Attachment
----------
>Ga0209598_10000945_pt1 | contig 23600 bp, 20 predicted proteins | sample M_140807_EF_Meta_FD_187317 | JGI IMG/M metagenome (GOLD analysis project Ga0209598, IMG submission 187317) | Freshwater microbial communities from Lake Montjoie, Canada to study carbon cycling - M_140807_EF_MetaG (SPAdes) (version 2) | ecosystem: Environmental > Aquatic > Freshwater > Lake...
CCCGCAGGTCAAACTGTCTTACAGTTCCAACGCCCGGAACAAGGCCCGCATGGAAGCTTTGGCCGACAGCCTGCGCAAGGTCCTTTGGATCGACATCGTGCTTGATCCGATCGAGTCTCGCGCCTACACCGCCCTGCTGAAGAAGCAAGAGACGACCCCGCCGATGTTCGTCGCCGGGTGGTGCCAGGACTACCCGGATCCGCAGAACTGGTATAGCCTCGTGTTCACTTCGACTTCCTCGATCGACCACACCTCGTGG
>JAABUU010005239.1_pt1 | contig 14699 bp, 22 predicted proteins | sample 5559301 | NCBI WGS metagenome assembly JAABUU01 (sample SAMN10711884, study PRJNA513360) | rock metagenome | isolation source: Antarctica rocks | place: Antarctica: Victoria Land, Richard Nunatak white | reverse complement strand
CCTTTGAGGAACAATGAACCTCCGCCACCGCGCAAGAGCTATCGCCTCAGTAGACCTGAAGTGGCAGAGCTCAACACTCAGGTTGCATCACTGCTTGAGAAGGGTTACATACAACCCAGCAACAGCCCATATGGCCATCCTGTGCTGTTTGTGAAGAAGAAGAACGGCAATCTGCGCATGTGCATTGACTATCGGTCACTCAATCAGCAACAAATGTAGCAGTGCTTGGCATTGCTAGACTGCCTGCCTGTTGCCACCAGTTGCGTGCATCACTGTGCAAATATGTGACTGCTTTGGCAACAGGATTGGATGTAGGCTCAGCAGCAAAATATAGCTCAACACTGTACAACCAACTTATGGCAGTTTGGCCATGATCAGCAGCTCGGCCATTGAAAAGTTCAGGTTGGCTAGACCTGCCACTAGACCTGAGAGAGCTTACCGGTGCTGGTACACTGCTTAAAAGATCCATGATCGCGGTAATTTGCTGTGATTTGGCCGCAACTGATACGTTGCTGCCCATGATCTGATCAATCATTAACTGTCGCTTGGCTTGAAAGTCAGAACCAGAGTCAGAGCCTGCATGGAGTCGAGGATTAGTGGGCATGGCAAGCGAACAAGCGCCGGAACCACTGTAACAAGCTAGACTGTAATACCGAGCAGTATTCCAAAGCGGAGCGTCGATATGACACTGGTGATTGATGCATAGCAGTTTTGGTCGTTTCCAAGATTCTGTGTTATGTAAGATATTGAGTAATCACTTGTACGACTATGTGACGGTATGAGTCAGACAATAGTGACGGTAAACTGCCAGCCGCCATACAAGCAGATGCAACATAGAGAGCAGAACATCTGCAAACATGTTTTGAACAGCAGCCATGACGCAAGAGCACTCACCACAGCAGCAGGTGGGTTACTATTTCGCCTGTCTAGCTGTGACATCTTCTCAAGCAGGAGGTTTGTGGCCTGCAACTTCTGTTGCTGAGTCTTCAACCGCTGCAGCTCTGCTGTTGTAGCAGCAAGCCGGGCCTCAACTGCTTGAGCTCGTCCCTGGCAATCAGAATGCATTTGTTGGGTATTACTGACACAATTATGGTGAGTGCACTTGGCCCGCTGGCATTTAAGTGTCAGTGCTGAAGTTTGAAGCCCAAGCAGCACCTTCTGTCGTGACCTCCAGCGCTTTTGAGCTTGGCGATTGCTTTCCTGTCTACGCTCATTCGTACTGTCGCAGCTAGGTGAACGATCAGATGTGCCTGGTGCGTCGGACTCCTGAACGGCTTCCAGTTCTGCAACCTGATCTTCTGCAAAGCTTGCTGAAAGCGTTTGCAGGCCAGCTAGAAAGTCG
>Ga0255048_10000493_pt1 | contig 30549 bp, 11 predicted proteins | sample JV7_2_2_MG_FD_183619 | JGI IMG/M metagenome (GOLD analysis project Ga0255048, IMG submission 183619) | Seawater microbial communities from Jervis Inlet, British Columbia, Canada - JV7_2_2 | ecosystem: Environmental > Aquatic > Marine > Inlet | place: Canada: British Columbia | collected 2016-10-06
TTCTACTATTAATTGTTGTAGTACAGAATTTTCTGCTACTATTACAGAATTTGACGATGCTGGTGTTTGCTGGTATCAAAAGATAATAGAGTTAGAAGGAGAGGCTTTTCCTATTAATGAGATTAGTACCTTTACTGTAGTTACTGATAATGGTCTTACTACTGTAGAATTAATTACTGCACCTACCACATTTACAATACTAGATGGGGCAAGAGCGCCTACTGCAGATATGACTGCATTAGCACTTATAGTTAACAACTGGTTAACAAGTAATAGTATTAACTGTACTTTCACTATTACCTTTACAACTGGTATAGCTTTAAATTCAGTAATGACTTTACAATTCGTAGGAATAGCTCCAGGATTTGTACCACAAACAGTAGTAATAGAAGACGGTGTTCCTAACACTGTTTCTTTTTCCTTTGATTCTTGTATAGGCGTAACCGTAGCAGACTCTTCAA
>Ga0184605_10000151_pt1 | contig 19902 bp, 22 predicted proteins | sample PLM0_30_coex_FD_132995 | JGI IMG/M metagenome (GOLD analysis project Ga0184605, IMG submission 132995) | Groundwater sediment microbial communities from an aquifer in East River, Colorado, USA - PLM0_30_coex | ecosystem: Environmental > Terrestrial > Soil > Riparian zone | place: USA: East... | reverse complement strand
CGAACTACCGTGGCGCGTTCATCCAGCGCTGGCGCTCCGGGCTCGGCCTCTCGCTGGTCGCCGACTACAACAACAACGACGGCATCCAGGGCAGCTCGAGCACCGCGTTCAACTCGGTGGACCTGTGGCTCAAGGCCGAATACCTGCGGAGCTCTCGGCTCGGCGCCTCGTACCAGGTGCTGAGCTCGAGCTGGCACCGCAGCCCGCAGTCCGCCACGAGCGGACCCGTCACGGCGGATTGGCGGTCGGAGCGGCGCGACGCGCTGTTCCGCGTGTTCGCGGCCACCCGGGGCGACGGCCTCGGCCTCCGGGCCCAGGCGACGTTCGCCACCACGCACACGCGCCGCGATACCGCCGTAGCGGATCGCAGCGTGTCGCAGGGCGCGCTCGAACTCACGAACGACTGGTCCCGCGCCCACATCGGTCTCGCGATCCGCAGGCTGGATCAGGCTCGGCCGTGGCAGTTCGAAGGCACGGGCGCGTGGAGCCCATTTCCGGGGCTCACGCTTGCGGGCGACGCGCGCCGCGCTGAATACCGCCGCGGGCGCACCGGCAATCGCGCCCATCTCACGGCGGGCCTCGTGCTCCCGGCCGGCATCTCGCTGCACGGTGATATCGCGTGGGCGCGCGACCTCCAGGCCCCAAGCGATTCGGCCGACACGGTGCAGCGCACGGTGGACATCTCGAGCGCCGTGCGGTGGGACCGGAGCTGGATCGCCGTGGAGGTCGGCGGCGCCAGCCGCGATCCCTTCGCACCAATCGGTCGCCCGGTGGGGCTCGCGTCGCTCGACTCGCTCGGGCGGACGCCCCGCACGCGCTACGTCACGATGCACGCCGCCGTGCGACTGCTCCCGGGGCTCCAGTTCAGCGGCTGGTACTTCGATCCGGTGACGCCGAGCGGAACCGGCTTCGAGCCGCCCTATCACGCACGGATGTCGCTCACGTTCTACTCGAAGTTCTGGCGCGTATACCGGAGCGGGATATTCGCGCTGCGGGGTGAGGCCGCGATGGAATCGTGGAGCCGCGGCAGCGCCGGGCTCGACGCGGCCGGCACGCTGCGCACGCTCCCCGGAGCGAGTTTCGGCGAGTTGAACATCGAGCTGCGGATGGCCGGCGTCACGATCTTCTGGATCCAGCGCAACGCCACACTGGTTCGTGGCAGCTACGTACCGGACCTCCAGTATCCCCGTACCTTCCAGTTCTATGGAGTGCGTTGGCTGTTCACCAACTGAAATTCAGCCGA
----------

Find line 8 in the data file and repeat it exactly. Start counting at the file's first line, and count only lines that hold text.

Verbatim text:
CGAACTACCGTGGCGCGTTCATCCAGCGCTGGCGCTCCGGGCTCGGCCTCTCGCTGGTCGCCGACTACAACAACAACGACGGCATCCAGGGCAGCTCGAGCACCGCGTTCAACTCGGTGGACCTGTGGCTCAAGGCCGAATACCTGCGGAGCTCTCGGCTCGGCGCCTCGTACCAGGTGCTGAGCTCGAGCTGGCACCGCAGCCCGCAGTCCGCCACGAGCGGACCCGTCACGGCGGATTGGCGGTCGGAGCGGCGCGACGCGCTGTTCCGCGTGTTCGCGGCCACCCGGGGCGACGGCCTCGGCCTCCGGGCCCAGGCGACGTTCGCCACCACGCACACGCGCCGCGATACCGCCGTAGCGGATCGCAGCGTGTCGCAGGGCGCGCTCGAACTCACGAACGACTGGTCCCGCGCCCACATCGGTCTCGCGATCCGCAGGCTGGATCAGGCTCGGCCGTGGCAGTTCGAAGGCACGGGCGCGTGGAGCCCATTTCCGGGGCTCACGCTTGCGGGCGACGCGCGCCGCGCTGAATACCGCCGCGGGCGCACCGGCAATCGCGCCCATCTCACGGCGGGCCTCGTGCTCCCGGCCGGCATCTCGCTGCACGGTGATATCGCGTGGGCGCGCGACCTCCAGGCCCCAAGCGATTCGGCCGACACGGTGCAGCGCACGGTGGACATCTCGAGCGCCGTGCGGTGGGACCGGAGCTGGATCGCCGTGGAGGTCGGCGGCGCCAGCCGCGATCCCTTCGCACCAATCGGTCGCCCGGTGGGGCTCGCGTCGCTCGACTCGCTCGGGCGGACGCCCCGCACGCGCTACGTCACGATGCACGCCGCCGTGCGACTGCTCCCGGGGCTCCAGTTCAGCGGCTGGTACTTCGATCCGGTGACGCCGAGCGGAACCGGCTTCGAGCCGCCCTATCACGCACGGATGTCGCTCACGTTCTACTCGAAGTTCTGGCGCGTATACCGGAGCGGGATATTCGCGCTGCGGGGTGAGGCCGCGATGGAATCGTGGAGCCGCGGCAGCGCCGGGCTCGACGCGGCCGGCACGCTGCGCACGCTCCCCGGAGCGAGTTTCGGCGAGTTGAACATCGAGCTGCGGATGGCCGGCGTCACGATCTTCTGGATCCAGCGCAACGCCACACTGGTTCGTGGCAGCTACGTACCGGACCTCCAGTATCCCCGTACCTTCCAGTTCTATGGAGTGCGTTGGCTGTTCACCAACTGAAATTCAGCCGA